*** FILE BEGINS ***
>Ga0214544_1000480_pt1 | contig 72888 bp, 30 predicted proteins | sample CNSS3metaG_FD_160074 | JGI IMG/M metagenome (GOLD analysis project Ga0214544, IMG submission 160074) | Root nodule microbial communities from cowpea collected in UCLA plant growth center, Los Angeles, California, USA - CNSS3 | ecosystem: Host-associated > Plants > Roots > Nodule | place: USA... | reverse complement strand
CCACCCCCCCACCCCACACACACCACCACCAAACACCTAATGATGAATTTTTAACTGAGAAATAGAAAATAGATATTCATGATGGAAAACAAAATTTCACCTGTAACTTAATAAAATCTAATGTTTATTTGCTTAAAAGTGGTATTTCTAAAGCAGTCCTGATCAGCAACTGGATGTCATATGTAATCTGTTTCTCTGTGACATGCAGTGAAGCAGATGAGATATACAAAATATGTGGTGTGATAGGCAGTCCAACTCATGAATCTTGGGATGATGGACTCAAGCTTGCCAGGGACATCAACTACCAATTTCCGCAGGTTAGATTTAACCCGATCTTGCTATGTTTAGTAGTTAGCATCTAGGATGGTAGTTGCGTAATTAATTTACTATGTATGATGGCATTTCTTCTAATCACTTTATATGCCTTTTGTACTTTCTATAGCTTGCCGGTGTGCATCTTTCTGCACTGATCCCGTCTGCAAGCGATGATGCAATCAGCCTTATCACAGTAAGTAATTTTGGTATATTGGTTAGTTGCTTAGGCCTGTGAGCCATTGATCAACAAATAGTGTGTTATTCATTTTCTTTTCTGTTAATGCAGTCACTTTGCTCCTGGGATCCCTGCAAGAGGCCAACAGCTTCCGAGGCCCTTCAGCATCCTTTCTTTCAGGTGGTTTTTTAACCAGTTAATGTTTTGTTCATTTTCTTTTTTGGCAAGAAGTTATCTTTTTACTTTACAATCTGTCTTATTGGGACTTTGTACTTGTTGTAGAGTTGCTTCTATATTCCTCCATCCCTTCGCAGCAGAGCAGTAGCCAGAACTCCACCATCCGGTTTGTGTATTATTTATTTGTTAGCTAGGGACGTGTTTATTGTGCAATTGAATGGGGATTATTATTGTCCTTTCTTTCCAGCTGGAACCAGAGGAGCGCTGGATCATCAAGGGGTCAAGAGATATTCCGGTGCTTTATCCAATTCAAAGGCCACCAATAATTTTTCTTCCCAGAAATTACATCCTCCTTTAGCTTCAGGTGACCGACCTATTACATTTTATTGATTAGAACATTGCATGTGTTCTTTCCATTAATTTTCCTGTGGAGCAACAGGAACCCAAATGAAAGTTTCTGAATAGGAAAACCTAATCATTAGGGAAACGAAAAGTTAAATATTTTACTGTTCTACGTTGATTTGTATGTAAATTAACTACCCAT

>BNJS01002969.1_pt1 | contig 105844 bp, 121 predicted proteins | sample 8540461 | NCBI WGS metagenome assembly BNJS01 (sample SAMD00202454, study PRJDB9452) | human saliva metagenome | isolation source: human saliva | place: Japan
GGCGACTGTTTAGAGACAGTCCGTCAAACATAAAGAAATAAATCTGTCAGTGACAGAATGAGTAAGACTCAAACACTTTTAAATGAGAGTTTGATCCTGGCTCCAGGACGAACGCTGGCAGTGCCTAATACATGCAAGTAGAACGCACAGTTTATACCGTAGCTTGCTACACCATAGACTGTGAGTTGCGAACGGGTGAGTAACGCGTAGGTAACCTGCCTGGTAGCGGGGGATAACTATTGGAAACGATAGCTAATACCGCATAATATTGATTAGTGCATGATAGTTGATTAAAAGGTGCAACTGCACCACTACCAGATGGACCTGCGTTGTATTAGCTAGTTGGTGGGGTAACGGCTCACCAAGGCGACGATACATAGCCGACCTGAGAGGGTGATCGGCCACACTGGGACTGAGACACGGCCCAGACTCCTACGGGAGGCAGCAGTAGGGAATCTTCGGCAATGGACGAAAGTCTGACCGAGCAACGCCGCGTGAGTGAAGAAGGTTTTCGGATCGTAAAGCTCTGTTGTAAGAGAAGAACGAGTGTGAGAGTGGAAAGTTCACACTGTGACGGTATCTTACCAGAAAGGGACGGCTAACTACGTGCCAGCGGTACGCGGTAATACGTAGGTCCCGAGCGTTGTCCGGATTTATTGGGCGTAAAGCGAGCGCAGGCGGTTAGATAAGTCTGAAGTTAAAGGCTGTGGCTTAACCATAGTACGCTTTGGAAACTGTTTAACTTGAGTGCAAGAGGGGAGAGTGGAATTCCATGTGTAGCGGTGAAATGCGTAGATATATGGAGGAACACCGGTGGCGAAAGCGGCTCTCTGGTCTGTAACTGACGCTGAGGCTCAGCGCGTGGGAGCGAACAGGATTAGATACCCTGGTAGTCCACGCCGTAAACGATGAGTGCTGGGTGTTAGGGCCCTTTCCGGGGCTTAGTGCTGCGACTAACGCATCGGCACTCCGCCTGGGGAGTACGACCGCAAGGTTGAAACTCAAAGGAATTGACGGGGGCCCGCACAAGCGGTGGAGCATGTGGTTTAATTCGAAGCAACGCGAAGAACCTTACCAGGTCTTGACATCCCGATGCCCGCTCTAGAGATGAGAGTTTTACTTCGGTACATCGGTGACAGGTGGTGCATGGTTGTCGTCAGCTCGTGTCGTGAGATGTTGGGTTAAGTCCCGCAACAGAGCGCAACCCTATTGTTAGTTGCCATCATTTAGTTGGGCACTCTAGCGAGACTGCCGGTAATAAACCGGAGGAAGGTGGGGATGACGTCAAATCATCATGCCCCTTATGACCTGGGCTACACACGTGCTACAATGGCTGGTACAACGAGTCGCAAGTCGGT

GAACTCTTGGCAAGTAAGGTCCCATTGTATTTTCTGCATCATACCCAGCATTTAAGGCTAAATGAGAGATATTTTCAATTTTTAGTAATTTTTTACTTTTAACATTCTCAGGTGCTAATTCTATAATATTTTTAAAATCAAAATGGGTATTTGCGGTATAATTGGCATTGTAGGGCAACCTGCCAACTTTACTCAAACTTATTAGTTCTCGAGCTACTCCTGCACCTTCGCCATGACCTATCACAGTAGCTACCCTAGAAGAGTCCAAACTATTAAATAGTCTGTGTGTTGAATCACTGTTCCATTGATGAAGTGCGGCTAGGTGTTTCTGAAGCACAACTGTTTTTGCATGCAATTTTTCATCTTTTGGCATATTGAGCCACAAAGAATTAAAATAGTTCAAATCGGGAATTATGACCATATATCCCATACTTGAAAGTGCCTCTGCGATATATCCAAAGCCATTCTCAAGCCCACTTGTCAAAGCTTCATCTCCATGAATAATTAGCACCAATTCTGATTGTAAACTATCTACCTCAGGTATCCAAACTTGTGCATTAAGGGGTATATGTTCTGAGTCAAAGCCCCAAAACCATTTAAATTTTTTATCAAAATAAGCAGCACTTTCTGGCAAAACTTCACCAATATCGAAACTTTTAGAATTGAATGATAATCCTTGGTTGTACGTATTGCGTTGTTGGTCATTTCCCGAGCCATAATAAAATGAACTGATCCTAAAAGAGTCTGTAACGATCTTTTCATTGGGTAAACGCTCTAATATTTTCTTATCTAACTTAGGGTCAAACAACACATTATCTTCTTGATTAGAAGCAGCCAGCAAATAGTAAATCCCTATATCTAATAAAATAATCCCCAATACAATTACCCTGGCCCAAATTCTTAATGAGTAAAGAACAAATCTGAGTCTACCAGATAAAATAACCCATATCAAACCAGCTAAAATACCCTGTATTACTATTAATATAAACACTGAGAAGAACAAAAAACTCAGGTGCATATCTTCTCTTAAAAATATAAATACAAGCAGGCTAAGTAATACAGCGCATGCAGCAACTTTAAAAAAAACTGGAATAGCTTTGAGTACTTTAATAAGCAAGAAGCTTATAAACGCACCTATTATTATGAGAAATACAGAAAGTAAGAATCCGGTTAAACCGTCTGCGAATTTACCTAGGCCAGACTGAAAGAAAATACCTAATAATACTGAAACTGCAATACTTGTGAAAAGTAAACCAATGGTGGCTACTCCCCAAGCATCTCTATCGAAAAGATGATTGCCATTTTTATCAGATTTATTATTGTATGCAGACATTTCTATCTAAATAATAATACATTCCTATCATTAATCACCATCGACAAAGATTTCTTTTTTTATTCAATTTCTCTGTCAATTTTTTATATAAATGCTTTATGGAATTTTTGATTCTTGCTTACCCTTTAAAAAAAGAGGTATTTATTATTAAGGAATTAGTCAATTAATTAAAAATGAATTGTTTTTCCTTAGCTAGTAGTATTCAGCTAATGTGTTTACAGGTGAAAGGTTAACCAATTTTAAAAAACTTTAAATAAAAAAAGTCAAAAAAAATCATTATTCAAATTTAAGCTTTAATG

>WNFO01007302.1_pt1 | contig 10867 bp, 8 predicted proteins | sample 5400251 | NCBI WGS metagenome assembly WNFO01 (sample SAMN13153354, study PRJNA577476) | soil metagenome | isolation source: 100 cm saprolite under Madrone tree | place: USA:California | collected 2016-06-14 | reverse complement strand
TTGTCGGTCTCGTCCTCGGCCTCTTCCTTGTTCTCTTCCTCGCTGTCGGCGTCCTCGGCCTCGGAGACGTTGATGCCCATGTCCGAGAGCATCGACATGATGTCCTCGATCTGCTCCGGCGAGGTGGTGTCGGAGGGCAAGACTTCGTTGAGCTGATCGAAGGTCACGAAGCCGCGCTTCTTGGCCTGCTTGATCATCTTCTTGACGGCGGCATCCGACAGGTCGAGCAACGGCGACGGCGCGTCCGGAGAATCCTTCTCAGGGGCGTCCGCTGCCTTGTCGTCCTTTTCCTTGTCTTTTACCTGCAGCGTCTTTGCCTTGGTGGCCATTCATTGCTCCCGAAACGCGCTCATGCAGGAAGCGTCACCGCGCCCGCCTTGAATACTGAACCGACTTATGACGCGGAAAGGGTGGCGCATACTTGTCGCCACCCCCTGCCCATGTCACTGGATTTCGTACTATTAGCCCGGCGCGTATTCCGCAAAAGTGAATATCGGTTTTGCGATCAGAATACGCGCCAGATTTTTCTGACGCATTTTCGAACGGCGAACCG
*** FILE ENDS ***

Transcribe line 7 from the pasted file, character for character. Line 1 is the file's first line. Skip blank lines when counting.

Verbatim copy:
TTGTCGGTCTCGTCCTCGGCCTCTTCCTTGTTCTCTTCCTCGCTGTCGGCGTCCTCGGCCTCGGAGACGTTGATGCCCATGTCCGAGAGCATCGACATGATGTCCTCGATCTGCTCCGGCGAGGTGGTGTCGGAGGGCAAGACTTCGTTGAGCTGATCGAAGGTCACGAAGCCGCGCTTCTTGGCCTGCTTGATCATCTTCTTGACGGCGGCATCCGACAGGTCGAGCAACGGCGACGGCGCGTCCGGAGAATCCTTCTCAGGGGCGTCCGCTGCCTTGTCGTCCTTTTCCTTGTCTTTTACCTGCAGCGTCTTTGCCTTGGTGGCCATTCATTGCTCCCGAAACGCGCTCATGCAGGAAGCGTCACCGCGCCCGCCTTGAATACTGAACCGACTTATGACGCGGAAAGGGTGGCGCATACTTGTCGCCACCCCCTGCCCATGTCACTGGATTTCGTACTATTAGCCCGGCGCGTATTCCGCAAAAGTGAATATCGGTTTTGCGATCAGAATACGCGCCAGATTTTTCTGACGCATTTTCGAACGGCGAACCG